Supreme Court Rejects Precluding Business Method from Patentability
In Bilski et al. v. Kappos, 561 U.S. ____ (2010) June 29th, 2010, appellant, Bernard L. Bilski seeks a patent on a procedure for instructing buyers and sellers on protection against price fluctuations in a certain subsection of the economy. The application consisted of two key claims: the description of a series of steps instructing how to hedge risk; and reducing the procedure to a mathematical formula.
The application was rejected by the examiner, the Board of Patent Appeals and Interferences, and the United States Court of Appeals for the Federal Circuit. The Court of Appeals used the “machine or transformation test” as the sole test for section 101 of the Patent Act analysis in rejecting the application. It stated that, “a claimed process is surely patent eligible under 101 if (1) it is tied to a particular machine or apparatus, or (2) it transforms a particular article into a different state or thing.” In re Bilski, 545 F. 3d 943, 954.
The Supreme Court said the Court of Appeals incorrectly used “machine or transformation” test as the sole test for section 101. Relying on a series of past Court precedent, the court held that the “machine or transformative test is a useful tool, but not the sole test for deciding patent eligibility. The Court was also concerned that a strict reliance on this test would “create uncertainty as to the patentability of software, advanced diagnostic medicine techniques, and inventions based on linear programming, data compression, and the manipulation of digital signals.” Bilski, 561 U.S.______ (2010).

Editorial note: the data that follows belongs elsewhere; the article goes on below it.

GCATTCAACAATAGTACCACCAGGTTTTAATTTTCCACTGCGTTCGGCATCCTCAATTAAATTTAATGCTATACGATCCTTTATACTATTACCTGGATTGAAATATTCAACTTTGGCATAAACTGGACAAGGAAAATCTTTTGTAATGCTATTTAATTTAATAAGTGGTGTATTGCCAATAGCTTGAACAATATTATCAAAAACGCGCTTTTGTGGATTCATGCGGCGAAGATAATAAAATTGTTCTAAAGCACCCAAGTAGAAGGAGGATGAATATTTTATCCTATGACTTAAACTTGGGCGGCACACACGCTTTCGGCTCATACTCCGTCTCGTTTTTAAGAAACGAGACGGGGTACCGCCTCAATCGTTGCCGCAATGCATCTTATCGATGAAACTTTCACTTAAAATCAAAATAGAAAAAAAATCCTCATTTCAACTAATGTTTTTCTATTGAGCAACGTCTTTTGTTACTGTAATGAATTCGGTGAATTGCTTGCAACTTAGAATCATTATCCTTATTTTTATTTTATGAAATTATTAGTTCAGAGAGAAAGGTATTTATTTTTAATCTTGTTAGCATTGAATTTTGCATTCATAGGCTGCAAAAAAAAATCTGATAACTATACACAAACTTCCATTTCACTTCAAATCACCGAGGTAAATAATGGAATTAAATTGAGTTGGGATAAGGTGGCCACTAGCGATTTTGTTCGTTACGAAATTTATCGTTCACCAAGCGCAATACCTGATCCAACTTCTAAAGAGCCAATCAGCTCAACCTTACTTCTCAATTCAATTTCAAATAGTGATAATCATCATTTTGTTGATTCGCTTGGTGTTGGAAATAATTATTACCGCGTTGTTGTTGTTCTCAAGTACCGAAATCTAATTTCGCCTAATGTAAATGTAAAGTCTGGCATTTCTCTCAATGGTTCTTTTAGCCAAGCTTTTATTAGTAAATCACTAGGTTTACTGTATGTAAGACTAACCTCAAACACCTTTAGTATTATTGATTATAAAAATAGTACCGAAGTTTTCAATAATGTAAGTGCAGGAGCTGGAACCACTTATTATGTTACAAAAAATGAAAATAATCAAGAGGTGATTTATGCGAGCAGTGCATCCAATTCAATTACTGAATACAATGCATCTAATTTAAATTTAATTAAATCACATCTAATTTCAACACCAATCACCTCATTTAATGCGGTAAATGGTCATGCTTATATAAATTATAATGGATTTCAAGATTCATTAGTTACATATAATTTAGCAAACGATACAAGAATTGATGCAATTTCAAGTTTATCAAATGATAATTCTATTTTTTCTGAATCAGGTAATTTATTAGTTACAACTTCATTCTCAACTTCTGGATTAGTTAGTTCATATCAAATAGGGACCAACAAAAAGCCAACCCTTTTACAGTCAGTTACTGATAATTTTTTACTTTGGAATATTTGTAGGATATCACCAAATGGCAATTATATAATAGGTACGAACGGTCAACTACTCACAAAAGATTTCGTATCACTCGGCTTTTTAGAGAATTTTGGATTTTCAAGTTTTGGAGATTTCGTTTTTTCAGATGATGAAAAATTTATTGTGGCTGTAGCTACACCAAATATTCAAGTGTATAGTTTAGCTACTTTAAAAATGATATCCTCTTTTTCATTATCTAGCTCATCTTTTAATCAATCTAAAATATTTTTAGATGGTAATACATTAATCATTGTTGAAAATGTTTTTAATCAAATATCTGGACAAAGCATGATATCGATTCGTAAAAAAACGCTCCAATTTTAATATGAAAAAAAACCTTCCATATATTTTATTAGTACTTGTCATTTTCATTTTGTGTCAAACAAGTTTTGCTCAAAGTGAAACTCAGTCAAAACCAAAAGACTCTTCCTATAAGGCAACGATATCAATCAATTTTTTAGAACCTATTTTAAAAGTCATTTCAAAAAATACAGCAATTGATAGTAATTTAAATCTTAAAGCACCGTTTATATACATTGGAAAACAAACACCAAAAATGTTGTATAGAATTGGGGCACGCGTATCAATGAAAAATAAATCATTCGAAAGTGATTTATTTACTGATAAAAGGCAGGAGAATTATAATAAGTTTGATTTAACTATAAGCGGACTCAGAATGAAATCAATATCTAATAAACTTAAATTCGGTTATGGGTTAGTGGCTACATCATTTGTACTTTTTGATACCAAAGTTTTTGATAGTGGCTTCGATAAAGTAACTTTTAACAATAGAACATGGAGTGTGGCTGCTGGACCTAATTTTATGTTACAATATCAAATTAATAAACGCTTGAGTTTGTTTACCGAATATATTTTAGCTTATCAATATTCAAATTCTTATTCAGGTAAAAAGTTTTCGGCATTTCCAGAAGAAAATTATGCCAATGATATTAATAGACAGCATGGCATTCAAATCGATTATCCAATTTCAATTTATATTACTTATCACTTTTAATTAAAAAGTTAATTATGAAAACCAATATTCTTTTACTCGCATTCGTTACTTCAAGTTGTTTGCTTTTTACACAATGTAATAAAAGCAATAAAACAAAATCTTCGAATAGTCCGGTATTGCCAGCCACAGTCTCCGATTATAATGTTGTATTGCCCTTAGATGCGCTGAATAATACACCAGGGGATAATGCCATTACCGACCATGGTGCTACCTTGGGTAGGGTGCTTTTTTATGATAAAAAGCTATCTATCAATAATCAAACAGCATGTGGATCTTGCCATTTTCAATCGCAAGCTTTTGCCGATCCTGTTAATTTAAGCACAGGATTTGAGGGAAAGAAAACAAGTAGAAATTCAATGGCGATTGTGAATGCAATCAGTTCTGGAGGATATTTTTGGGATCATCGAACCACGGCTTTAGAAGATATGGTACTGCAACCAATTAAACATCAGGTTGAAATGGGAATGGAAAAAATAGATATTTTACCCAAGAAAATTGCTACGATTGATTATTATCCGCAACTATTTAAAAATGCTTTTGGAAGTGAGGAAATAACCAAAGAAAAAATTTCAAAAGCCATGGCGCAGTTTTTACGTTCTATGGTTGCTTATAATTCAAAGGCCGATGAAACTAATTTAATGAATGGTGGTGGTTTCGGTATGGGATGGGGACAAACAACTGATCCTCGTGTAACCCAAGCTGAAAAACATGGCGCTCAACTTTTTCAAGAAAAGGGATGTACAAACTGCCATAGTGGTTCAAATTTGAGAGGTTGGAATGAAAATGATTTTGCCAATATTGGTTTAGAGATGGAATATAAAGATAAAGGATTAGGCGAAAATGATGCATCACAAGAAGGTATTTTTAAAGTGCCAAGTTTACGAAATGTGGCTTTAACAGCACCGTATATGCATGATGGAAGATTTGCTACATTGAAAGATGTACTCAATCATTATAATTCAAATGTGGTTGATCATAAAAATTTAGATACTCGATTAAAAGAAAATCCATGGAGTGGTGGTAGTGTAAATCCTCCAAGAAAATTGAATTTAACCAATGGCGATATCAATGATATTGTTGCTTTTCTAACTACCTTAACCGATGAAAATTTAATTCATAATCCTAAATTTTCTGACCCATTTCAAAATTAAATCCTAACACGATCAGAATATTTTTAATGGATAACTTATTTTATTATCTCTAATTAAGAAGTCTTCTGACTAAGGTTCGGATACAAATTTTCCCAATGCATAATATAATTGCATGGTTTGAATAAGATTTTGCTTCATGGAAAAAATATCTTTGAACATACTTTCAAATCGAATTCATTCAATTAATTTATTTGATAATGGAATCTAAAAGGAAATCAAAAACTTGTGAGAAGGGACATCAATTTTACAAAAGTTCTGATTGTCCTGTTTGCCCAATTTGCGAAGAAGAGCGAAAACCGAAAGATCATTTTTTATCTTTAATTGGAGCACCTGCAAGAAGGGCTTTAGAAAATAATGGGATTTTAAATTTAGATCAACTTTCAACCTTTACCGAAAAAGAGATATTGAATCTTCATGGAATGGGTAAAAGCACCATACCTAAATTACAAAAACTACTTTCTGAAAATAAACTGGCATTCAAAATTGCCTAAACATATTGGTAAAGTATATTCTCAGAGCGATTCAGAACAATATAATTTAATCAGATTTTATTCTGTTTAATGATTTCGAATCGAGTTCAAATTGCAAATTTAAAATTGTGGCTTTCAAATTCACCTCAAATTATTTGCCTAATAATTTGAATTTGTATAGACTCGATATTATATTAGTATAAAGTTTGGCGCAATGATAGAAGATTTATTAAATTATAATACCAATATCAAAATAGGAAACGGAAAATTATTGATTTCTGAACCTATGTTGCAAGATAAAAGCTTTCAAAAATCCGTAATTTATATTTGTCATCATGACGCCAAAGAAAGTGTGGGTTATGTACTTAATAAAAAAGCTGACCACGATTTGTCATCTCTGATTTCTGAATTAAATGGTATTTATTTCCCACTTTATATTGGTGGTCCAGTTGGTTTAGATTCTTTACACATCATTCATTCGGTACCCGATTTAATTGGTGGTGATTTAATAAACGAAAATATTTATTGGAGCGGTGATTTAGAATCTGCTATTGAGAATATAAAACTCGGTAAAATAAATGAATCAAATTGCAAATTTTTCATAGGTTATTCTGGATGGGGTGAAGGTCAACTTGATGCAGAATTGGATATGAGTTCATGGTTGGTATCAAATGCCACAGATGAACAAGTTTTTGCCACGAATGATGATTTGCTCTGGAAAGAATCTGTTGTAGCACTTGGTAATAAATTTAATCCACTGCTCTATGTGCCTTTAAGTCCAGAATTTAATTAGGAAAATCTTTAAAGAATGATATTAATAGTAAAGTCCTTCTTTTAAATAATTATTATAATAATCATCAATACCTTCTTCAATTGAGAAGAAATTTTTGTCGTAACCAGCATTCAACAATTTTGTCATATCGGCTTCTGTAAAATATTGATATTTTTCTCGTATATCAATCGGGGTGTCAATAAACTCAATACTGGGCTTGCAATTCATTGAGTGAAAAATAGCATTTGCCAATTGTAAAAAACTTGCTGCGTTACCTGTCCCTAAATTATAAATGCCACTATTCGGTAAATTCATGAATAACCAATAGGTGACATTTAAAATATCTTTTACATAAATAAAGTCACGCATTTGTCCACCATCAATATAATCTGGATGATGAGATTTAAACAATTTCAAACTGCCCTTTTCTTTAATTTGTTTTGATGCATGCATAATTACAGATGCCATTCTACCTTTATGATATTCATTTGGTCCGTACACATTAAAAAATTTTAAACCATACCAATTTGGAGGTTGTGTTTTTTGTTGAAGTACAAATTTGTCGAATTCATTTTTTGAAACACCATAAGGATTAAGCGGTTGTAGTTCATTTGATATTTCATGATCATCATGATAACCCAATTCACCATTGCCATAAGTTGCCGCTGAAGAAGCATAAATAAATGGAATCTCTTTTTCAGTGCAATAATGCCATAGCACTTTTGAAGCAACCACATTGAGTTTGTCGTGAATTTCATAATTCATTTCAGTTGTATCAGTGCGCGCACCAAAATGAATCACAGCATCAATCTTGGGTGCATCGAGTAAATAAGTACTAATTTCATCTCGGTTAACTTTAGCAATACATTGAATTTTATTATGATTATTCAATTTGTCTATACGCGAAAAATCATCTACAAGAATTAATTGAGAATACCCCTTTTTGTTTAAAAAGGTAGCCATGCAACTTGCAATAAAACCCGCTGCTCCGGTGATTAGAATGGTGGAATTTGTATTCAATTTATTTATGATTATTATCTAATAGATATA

The Court also looked at the language of 35 U.S.C. 273, in particular the phrase, “a method in [a] patent.” From this language, and interpretation of case history, the court stated that there are at least some circumstances where a business method may be eligible for patenting under 101. The Court however warned that a high standard needed to be set when dealing with such applications, in order to have the proper balance between flooding patent examiners and courts with frivolous applications, and protecting valid applications. Unfortunately, the Court declined to delineate the balance.
After stating that Bilski’s application was not necessarily outside the principles stated above, the Court then held that the application was not patentable because all that was being claimed were two things: the concept of hedging, which is well-known, and an algorithm, which is an abstract idea.
Filing a patent application for an algorithm alone is not valid, as the Court showed in case precedent. In Benson, 409 U.S., at 64-67, the Court held that an algorithm to convert binary-coded decimal numerals into binary was not a process, but an unpatentable abstract idea. Building on this, in Flook, 437 U.S., there was an application for a procedure to monitor conditions during the catalytic conversion process in the petrochemical and oil-refining industries. Note that the catalytic conversion process was well known in the industry. The only innovation here was the mathematical algorithm describing the procedure. The Court held because the key mathematical algorithm “was assumed to be within the prior art, the application, considered as a whole, contained no patentable invention.” Id., at 594.